The North Country is fortunate to have an abundance of maple as our local sweetener, but there are other syrups as well: try birch and black walnut.
One sure sign of spring is the bustling work of our maple producers: repairing lines, checking the taps, tuning up equipment, and, at last, boiling sap. Every year we look forward to this local food treasure: maple syrup and all of its products such as maple sugar, and maple cream.
New York is the world’s third largest producer of maple syrup and the maple industry in Northern New York is expanding. » Continue Reading.
In spite of deep snow and frigid temps through early 2015, most maple producers in northern New York have been ready for sugaring season since early February, but they had to wait for the right weather to trigger sap flow.
Until this past week, sap runs in the region had for the most part been sporadic and brief, and producers at higher elevations where it is a bit colder have seen very little action until now. » Continue Reading.
The sight of maple sap bubbling away in an evaporator pan, the sweet smell in the air and the camaraderie of sugarin’ season are welcomed signs of spring here in the Adirondacks. It also has an interesting history; there is a connection between maple sugar production, slavery in the United States, and socially responsible investing.
Early settlers watched Native Americans slash the bark of mature maple trees during the “sugar month” (even today the full moon in March is called the “Sugaring Moon”). As the trees released their sap from these gashes the clear sweet liquid would be funneled through a series of concave pieces of birch bark stitched together with reeds to the base of each tree where a sealed birch bark basket stored the sap. » Continue Reading.
My family looks forward to this time of year, not only because of the change in season, but because that change brings maple time. Though we have just a few maple trees to tap, larger producers are already starting to make my family’s favorite sugary treat, maple syrup.
What started in the mid 1990s as a simple open house dubbed Maple Sunday has now grown across New York State into two Maple Weekends. The next two weekends, March 21-22 and March 28-29, the New York State Maple Producers Association are opening their properties and sugarhouses for tours, pancake breakfasts, activities and tastings. » Continue Reading.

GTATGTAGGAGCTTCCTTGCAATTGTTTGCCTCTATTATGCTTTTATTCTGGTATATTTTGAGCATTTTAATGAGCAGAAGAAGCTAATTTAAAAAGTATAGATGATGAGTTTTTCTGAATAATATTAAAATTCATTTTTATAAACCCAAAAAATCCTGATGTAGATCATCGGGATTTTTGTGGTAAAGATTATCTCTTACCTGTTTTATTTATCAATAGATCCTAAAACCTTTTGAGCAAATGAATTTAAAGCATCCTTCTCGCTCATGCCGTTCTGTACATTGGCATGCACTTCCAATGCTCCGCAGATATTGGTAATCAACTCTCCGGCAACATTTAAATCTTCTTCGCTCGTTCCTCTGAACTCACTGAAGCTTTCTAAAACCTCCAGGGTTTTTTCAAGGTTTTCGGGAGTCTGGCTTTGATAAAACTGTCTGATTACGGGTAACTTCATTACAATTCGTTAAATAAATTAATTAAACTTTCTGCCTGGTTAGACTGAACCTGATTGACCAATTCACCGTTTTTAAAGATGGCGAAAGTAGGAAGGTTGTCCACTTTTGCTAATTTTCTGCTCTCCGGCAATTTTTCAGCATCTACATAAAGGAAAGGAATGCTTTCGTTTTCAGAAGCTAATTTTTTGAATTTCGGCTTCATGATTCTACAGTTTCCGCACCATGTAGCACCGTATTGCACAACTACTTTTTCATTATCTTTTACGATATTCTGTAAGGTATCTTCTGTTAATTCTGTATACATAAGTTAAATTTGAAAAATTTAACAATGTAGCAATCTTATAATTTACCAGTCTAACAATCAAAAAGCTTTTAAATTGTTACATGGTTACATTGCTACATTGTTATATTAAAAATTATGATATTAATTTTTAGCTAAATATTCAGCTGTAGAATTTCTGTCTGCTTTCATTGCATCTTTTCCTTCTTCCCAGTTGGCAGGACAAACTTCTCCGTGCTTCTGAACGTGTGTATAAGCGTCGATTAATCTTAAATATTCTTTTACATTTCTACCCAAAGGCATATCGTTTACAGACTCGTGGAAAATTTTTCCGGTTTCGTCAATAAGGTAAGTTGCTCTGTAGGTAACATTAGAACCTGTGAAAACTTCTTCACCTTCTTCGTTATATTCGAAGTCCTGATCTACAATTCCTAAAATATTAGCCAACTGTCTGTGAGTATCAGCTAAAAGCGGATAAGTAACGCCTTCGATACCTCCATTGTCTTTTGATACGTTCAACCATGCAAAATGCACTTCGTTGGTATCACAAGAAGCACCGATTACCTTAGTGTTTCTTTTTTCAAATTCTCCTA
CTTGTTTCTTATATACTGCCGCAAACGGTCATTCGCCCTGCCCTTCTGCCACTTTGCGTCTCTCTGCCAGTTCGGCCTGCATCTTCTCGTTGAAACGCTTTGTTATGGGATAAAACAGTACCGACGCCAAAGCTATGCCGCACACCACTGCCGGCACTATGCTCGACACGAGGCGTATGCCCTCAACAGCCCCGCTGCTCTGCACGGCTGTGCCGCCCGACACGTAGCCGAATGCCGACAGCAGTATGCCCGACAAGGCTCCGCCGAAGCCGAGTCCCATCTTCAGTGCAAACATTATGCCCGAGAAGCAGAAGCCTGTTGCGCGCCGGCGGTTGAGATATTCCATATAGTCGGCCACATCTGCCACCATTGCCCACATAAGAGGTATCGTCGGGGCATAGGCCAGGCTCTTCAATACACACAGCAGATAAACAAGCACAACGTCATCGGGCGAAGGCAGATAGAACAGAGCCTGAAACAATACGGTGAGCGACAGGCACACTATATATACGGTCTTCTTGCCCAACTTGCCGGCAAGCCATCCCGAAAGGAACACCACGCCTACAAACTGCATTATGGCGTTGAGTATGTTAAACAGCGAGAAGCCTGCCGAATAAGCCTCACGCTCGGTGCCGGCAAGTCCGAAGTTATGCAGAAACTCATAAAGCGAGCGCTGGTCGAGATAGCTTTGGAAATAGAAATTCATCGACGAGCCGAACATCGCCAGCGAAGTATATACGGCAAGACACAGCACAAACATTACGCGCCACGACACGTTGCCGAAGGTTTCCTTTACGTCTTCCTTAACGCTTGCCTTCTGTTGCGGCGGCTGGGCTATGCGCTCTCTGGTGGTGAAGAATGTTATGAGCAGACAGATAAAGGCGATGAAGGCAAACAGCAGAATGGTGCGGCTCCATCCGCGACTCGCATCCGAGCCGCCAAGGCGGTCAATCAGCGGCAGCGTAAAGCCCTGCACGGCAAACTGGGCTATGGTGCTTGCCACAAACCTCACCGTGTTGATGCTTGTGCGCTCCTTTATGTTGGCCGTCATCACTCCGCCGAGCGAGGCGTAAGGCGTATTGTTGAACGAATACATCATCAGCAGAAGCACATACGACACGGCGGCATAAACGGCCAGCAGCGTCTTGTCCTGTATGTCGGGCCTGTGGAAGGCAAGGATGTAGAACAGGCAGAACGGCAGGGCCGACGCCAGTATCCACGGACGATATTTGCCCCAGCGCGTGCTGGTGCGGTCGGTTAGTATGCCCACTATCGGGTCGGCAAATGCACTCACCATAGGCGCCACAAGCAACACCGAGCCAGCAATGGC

A new report—The Actual and Potential Economic Impact of Invasive Species on the Adirondack Park: A Preliminary Assessment—explores the economic impacts of invasive species on specific sectors of the Adirondack Park’s economy. This first-of-its-kind assessment for the Adirondacks analyzes actual and potential impacts of eight invasive species, summarizes expenditures across sectors, species and strategies, and recommends strategic investments in prevention and control.
The potential direct economic impact from eight species evaluated in the study is estimated to be $468 to $893 million, with the greatest projected impacts on property value, recreation, and tourism. The species highlighted include five that are known to be present in the Park (Eurasian watermilfoil, Asian clam, spiny waterflea, Japanese knotweed, spotted drosophila) and three that are in close proximity (hydrilla, emerald ash borer and Asian longhorned beetle). » Continue Reading.
In maple country, it seems like everyone has a favorite syrup grade. Mine is U.S. Grade A dark amber. But soon, I’ll have to figure out how my favorite grade of the past jibes with a new system that several Northeastern states plan to adopt in the next few years, and that other states – as well as Canada – are also considering.
It turns out that, at least in New York, Vermont, and Maine, my favorite amber will soon be called either Grade A Amber, Rich Taste or Grade A Dark, Robust Taste, depending on which end of the amber spectrum I prefer. Lighter syrups tend to have more delicate flavors, while darker ones are more intense – a relationship on which the old maple syrup labels, that described color only, relied.